Semina Virtutum

People I follow

Paratum cor meum, Deus, paratum cor meum.

Sidebar by Theme Static

It would appear that my diocesan brothers have me pegged as a weirdo.

They are to be praised for their good judgement.  =)

So my great grandma’s crucifix fell off the wall


And apparently it slides open and there’s candles and a Latin pamphlet. I think its for when the priest does the blessing of the sick, or the last rights. But three pages in, there is a pentagram. What the heck!?  

It’s called a sick call set, and it’s for exactly this.

Dunno about the pentagram.  That’s weird.

The Kalam Cosmological Argument.

Mr. FALLON: I don’t go to – I tried togo back. When I was out in L.A. and I was kind of struggling for a bit. I went to church for a while, but it’s kind of, it’s gotten gigantic now for me. It’s like too… There’s a band. There’s a band there now, and you got to, you have to hold hands with people through the whole Mass now, and I don’t like doing that. You know, I mean, it used to be the shaking hands piece was the only time you touched each other.


(Speaking) I’m doing too much. I don’t want – there’s Frisbees being thrown, there’s beach balls going around, people waving lighters, and I go, ‘This is too much for me.’ I want the old way. I want to hang out with the, you know, with the nuns, you know, that was my favorite type of Mass, and the grotto, and just like straight up, just Mass Mass.

Jimmy Fallon, on the liturgical scene in LA.  This, ladies and gentlemen, is why liturgy is important.  It’s not about you - it’s about the Holy Sacrifice of the Mass.

Great and exciting news...



These are the emails that I absolutely dread to see. For some reason, whenever a seminarian of my diocese leaves the formation program, the emails are always titled “Great and exciting news”. No. It is most assuredly not great and exciting news. It is a new direction, it is an end to discernment,…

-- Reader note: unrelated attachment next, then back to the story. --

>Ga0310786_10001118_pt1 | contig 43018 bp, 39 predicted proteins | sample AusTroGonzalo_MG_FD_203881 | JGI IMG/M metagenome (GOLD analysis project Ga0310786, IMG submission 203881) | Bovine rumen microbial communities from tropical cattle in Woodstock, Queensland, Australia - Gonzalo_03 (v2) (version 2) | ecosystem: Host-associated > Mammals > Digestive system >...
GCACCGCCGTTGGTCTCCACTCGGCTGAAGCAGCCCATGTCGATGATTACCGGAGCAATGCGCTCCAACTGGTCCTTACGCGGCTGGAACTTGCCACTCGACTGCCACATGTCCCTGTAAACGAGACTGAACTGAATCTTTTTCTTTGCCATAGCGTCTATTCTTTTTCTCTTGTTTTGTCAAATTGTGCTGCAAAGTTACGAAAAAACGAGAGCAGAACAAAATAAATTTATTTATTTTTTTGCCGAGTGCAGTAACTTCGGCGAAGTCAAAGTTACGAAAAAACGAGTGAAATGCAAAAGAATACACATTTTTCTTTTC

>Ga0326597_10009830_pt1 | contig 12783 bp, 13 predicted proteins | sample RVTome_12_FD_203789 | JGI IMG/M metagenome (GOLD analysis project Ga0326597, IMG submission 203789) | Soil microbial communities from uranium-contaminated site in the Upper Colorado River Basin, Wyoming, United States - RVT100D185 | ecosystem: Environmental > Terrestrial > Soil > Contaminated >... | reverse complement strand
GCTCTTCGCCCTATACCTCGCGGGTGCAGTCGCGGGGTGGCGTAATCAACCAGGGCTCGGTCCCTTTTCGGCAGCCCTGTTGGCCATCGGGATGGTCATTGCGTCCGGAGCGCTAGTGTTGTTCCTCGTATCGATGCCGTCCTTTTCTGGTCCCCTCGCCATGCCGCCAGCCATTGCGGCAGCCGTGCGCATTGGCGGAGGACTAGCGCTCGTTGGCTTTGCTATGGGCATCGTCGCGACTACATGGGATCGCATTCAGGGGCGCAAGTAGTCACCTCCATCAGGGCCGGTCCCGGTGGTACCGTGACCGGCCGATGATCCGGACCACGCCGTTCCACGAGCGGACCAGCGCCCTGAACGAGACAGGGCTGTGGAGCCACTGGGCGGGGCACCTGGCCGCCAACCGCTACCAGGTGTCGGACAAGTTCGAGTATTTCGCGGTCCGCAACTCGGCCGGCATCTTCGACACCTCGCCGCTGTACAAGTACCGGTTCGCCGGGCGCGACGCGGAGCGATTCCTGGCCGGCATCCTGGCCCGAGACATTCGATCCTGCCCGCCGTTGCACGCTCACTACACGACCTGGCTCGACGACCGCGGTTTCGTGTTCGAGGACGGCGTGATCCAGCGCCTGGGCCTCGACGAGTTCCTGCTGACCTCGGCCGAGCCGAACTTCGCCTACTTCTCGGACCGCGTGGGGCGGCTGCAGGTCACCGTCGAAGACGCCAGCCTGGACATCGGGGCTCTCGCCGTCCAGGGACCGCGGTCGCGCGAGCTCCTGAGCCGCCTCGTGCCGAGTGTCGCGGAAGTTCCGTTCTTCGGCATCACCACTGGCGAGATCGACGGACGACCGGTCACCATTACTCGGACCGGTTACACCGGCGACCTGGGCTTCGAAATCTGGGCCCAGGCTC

The optimist in me tries to see this as a See being spared men who shouldn’t have become priests. There’s a LOT of priests in the US who never should have gotten INTO seminary, let alone out of it…

Oh, I don’t disagree with you.  If you have no vocation, then out with you.  Still, it is neither great nor exciting that you are leaving.  Don’t get me wrong - I didn’t mean my post as though to say “IT’S TERRIBLE AND NOBODY SHOULD EVER WANT TO LEAVE SEMINARY”.  I just mean that by ruling out seminary, you aren’t ruling IN something else.  Those emails aren’t saying “EXCITING NEWS:  I left my boring desk job to become a professional roller coaster test engineer!”….  they’re saying “EXCITING NEWS:  I’ve made a major life change and have absolutely no idea what’s next.”  That’s not exciting.  That’s intimidating.  What they should say is “I’ve ruled out one vocation, and am now faced with a litany of questions along the line of ‘What now?’.  I’ve valued my time with you all, and beg your prayers as I make the transition back into the world.”  That would demonstrate a great deal of humility, and most importantly - it would be real.

Many seminarians sacrifice a great deal to be here.  One gentleman came here with next to nothing because he had been disowned by his family.  He discerned out, and left here with nothing.  Thanks be to God a benefactor found him a car and took him into their home for a few months while he got on his feet….  but would you like to guess how HE worded his email?  ”Exciting news!”  What that man needed was prayer, and he robbed himself of that opportunity by trying to pretend that the transition back was something wonderful and exciting.